Personally I think we need to stop teaching calculus and trigonometry in middle & high school, in favor of statistics. It’s got so many practical applications in business, finance, politics, science, tech, marketing, sales — it’s key to so many of the new kinds of jobs employers are looking to fill, across tons of different kinds of industries.


3 posted on 12/05/2012 11:05:04 PM PST by fours
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To: Cronos

What is needed is obvious: more government taxation and regulation of business, more taxation of investment profits, more political correctness in education, lower educational standards, total denigration of capitalism and business in education and media, etc.

You know, everything Americans voted for.


4 posted on 12/05/2012 11:08:14 PM PST by Jeff Chandler (http://www.youtube.com/watch?v=tpAOwJvTOio)
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To: Cronos

self-serving Obama type rhetoric.

reality, during the Obama era,
college grads are overqualified,
not underqualified


5 posted on 12/05/2012 11:41:22 PM PST by RockyTx
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To: Cronos

“Similarly, employers complain that less than half of the young whom they hire have adequate problem-solving skills, yet nearly two-thirds of the young believe that they do have such skills.”

They don’t have such skills, nor do they really know what critical thinking is. They believe that critical thinking is to apply their Marxist-derived dialectics to any problem in order to arrive at the proper solution, since that is what they’ve been taught. Public schools are designed to suppress critical thinking, not encourage it, in order to churn out compliant drones for the state.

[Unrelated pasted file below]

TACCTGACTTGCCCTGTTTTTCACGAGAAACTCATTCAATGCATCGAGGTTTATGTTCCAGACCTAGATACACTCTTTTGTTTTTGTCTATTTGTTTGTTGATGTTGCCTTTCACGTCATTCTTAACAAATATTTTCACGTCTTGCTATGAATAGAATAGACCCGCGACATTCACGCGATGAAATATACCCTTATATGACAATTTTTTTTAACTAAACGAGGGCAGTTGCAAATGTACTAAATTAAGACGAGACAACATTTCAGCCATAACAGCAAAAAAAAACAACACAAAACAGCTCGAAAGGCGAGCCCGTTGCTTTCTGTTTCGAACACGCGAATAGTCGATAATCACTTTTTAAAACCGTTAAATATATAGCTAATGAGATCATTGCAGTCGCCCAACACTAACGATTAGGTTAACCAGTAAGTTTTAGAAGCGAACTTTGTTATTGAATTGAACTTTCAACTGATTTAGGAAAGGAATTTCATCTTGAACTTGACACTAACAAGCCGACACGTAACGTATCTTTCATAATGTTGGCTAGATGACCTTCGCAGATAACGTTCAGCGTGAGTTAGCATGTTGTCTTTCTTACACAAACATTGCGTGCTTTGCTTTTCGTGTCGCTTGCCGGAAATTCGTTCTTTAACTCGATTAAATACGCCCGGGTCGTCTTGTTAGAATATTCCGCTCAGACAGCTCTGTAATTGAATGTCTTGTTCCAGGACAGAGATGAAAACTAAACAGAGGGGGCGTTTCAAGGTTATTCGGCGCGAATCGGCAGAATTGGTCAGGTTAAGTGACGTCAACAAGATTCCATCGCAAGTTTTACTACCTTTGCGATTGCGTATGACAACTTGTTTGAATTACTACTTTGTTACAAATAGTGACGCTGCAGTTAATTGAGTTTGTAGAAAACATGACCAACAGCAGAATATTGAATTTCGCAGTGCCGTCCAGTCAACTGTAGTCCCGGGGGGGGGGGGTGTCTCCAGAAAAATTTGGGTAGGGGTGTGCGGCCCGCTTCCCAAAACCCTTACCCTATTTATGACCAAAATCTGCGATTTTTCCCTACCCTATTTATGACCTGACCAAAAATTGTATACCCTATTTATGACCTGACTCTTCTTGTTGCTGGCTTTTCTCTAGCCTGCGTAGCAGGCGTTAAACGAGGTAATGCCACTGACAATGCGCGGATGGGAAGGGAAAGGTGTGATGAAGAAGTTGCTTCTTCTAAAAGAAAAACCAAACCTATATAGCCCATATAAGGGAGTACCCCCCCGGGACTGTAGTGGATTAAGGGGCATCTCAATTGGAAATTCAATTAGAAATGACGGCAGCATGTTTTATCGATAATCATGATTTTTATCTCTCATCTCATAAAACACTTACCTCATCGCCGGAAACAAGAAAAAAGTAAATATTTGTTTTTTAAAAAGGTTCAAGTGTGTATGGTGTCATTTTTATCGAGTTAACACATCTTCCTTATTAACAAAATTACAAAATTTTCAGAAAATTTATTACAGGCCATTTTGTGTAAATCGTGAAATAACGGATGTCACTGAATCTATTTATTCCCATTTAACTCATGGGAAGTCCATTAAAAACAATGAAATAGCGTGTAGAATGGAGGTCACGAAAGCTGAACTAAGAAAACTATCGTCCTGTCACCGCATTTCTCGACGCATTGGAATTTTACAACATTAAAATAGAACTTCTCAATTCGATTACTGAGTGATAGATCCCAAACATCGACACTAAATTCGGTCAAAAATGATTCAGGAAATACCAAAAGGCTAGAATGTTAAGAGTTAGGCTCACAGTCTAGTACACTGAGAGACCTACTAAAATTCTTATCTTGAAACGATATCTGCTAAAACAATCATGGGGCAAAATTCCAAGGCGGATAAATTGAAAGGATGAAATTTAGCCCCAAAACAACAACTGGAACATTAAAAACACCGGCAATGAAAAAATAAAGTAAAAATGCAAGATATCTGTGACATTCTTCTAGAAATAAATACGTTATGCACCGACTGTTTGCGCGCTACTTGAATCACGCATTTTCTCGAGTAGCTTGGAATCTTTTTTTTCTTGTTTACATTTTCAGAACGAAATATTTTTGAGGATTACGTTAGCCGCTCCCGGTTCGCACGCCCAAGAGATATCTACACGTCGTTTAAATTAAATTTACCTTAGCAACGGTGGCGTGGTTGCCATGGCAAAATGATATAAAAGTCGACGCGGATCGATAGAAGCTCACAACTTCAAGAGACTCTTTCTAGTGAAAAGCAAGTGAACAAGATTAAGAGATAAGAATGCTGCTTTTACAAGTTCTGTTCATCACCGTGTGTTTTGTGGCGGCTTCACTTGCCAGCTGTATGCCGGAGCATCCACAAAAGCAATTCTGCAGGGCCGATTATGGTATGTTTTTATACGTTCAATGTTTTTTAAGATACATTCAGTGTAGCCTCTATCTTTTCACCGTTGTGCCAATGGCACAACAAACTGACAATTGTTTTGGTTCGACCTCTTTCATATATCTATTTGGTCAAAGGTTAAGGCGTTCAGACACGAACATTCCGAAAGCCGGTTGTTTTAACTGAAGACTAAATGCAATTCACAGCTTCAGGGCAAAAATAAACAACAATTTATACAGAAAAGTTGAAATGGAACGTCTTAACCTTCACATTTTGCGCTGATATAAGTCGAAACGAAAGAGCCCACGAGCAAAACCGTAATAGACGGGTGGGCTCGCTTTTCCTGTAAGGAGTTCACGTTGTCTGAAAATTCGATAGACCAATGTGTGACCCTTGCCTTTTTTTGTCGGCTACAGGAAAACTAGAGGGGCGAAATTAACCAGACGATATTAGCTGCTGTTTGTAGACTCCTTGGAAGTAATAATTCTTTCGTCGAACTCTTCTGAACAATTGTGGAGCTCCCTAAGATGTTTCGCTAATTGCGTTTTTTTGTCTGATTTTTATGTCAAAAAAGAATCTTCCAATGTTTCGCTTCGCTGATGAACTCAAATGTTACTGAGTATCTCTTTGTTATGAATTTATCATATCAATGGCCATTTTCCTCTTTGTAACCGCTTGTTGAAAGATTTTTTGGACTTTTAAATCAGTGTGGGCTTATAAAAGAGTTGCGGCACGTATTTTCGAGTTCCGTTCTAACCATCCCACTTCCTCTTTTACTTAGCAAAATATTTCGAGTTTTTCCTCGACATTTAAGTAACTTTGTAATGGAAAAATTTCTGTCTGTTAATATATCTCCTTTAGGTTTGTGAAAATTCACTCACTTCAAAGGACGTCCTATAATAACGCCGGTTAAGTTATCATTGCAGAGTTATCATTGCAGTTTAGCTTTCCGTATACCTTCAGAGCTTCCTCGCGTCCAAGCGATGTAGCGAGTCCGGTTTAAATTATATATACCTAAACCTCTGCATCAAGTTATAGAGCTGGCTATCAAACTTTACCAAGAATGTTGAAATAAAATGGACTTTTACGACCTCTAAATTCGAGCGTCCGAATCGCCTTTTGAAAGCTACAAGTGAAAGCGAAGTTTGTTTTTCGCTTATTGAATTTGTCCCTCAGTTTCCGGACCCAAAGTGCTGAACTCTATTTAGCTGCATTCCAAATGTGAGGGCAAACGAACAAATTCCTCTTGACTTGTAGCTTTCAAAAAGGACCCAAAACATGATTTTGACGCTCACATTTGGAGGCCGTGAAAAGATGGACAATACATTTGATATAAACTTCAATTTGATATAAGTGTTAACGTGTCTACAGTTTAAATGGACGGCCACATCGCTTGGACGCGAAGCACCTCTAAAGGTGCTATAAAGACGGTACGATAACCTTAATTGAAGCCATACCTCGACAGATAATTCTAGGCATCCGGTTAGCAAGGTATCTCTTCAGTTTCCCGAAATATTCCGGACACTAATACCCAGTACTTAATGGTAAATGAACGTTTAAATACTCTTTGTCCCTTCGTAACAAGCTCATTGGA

6 posted on 12/06/2012 12:37:55 AM PST by Boogieman
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To: fours

It’s pointless to teach any of that to kids who haven’t even learned the basics of logic and problem solving. However, we can’t teach them those things, because then they might reject the political propaganda we want to force feed them.


7 posted on 12/06/2012 12:40:20 AM PST by Boogieman
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To: Cronos
lack employable skills

Since liberals control our schools they're wholly to blame for youth unemployment. There are only so many hours in a school day. If those are spent teaching pablum and indoctrination then they're wasted and can never be recovered.

8 posted on 12/06/2012 12:54:30 AM PST by 1010RD (First, Do No Harm)
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To: Boogieman

It’s worse than that. They’ve got all the ego of a professional sprots star and none of the skills. We literally must reeducate an entire generation.

Who controls the school systems in America?


9 posted on 12/06/2012 1:00:23 AM PST by 1010RD (First, Do No Harm)
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To: RockyTx

no, overqualified in doing nothing.


10 posted on 12/06/2012 1:52:29 AM PST by Cronos (**Marriage is about commitment, cohabitation is about convenience.**)
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To: Cronos
First thing you must have at a very young age (4-5) is a desire on the part of the parents is for their child to have a good education.IF Mama and Papa( where is he, who was he) don't care about their children being educated, the child sure as hell won't care.
11 posted on 12/06/2012 2:07:03 AM PST by BooBoo1000 (Some times I wake up grumpy,,, other times I just let her sleep.)
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ping for later


12 posted on 12/06/2012 2:08:12 AM PST by Drew68
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To: Jeff Chandler

I am seeing hard Leftists completely exultant that we are getting exactly that. The lessons of 20th Century Statism and economics mean nothing to them, they are completely ignorant of the history, arrogantly so.